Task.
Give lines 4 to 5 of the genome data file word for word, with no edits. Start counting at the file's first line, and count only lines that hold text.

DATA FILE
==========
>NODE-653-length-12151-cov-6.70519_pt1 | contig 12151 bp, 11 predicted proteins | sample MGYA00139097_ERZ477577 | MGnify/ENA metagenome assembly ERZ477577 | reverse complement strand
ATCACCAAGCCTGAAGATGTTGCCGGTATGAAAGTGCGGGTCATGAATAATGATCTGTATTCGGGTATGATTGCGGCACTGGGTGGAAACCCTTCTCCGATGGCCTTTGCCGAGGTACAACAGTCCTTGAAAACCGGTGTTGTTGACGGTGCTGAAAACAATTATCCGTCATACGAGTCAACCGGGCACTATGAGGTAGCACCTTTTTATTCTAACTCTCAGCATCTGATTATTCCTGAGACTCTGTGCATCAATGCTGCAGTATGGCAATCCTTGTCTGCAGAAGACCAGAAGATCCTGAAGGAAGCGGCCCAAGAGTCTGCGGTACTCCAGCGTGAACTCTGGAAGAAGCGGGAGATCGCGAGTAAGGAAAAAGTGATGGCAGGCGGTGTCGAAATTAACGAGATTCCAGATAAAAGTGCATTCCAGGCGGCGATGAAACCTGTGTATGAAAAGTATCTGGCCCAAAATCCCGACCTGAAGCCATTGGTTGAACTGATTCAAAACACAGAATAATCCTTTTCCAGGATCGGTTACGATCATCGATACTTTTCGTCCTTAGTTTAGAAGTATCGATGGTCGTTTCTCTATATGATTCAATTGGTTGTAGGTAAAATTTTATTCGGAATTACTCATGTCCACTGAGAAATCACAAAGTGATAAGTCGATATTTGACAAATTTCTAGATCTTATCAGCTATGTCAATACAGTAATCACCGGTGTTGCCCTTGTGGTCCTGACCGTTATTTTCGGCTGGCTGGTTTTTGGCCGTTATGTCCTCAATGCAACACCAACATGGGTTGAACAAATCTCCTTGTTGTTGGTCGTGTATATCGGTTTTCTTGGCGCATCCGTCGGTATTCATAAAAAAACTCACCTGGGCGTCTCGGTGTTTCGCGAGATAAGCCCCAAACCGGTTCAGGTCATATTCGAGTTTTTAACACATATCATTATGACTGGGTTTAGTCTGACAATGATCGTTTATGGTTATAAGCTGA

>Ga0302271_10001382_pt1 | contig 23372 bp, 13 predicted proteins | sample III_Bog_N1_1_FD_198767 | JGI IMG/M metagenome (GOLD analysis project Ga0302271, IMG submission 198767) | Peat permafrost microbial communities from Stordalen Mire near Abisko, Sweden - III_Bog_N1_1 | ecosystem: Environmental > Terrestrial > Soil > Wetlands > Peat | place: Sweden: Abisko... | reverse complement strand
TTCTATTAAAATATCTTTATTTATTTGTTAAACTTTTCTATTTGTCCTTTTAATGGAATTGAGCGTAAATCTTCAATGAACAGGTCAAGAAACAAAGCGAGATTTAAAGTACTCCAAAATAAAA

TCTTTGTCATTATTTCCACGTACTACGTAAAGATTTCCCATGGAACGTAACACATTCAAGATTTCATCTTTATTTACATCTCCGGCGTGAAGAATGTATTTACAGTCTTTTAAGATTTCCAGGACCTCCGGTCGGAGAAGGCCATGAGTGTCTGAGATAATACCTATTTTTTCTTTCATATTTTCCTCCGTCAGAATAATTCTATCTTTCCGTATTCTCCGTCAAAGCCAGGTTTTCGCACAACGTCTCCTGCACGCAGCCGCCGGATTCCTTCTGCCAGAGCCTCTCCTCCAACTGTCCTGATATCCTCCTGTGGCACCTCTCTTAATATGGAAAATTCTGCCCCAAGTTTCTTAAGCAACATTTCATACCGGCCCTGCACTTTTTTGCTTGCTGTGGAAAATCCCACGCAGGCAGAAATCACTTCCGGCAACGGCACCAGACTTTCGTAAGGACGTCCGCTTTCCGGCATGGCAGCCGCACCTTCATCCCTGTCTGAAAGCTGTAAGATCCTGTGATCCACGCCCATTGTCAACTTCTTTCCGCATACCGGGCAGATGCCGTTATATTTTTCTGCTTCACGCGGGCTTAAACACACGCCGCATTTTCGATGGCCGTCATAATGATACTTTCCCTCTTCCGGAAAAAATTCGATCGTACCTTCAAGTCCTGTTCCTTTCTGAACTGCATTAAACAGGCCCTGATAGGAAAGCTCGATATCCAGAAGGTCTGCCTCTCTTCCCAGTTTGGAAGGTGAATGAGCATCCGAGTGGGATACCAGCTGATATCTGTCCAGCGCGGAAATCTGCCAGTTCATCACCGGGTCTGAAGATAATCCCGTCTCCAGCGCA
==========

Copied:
TTCTATTAAAATATCTTTATTTATTTGTTAAACTTTTCTATTTGTCCTTTTAATGGAATTGAGCGTAAATCTTCAATGAACAGGTCAAGAAACAAAGCGAGATTTAAAGTACTCCAAAATAAAA

TCTTTGTCATTATTTCCACGTACTACGTAAAGATTTCCCATGGAACGTAACACATTCAAGATTTCATCTTTATTTACATCTCCGGCGTGAAGAATGTATTTACAGTCTTTTAAGATTTCCAGGACCTCCGGTCGGAGAAGGCCATGAGTGTCTGAGATAATACCTATTTTTTCTTTCATATTTTCCTCCGTCAGAATAATTCTATCTTTCCGTATTCTCCGTCAAAGCCAGGTTTTCGCACAACGTCTCCTGCACGCAGCCGCCGGATTCCTTCTGCCAGAGCCTCTCCTCCAACTGTCCTGATATCCTCCTGTGGCACCTCTCTTAATATGGAAAATTCTGCCCCAAGTTTCTTAAGCAACATTTCATACCGGCCCTGCACTTTTTTGCTTGCTGTGGAAAATCCCACGCAGGCAGAAATCACTTCCGGCAACGGCACCAGACTTTCGTAAGGACGTCCGCTTTCCGGCATGGCAGCCGCACCTTCATCCCTGTCTGAAAGCTGTAAGATCCTGTGATCCACGCCCATTGTCAACTTCTTTCCGCATACCGGGCAGATGCCGTTATATTTTTCTGCTTCACGCGGGCTTAAACACACGCCGCATTTTCGATGGCCGTCATAATGATACTTTCCCTCTTCCGGAAAAAATTCGATCGTACCTTCAAGTCCTGTTCCTTTCTGAACTGCATTAAACAGGCCCTGATAGGAAAGCTCGATATCCAGAAGGTCTGCCTCTCTTCCCAGTTTGGAAGGTGAATGAGCATCCGAGTGGGATACCAGCTGATATCTGTCCAGCGCGGAAATCTGCCAGTTCATCACCGGGTCTGAAGATAATCCCGTCTCCAGCGCA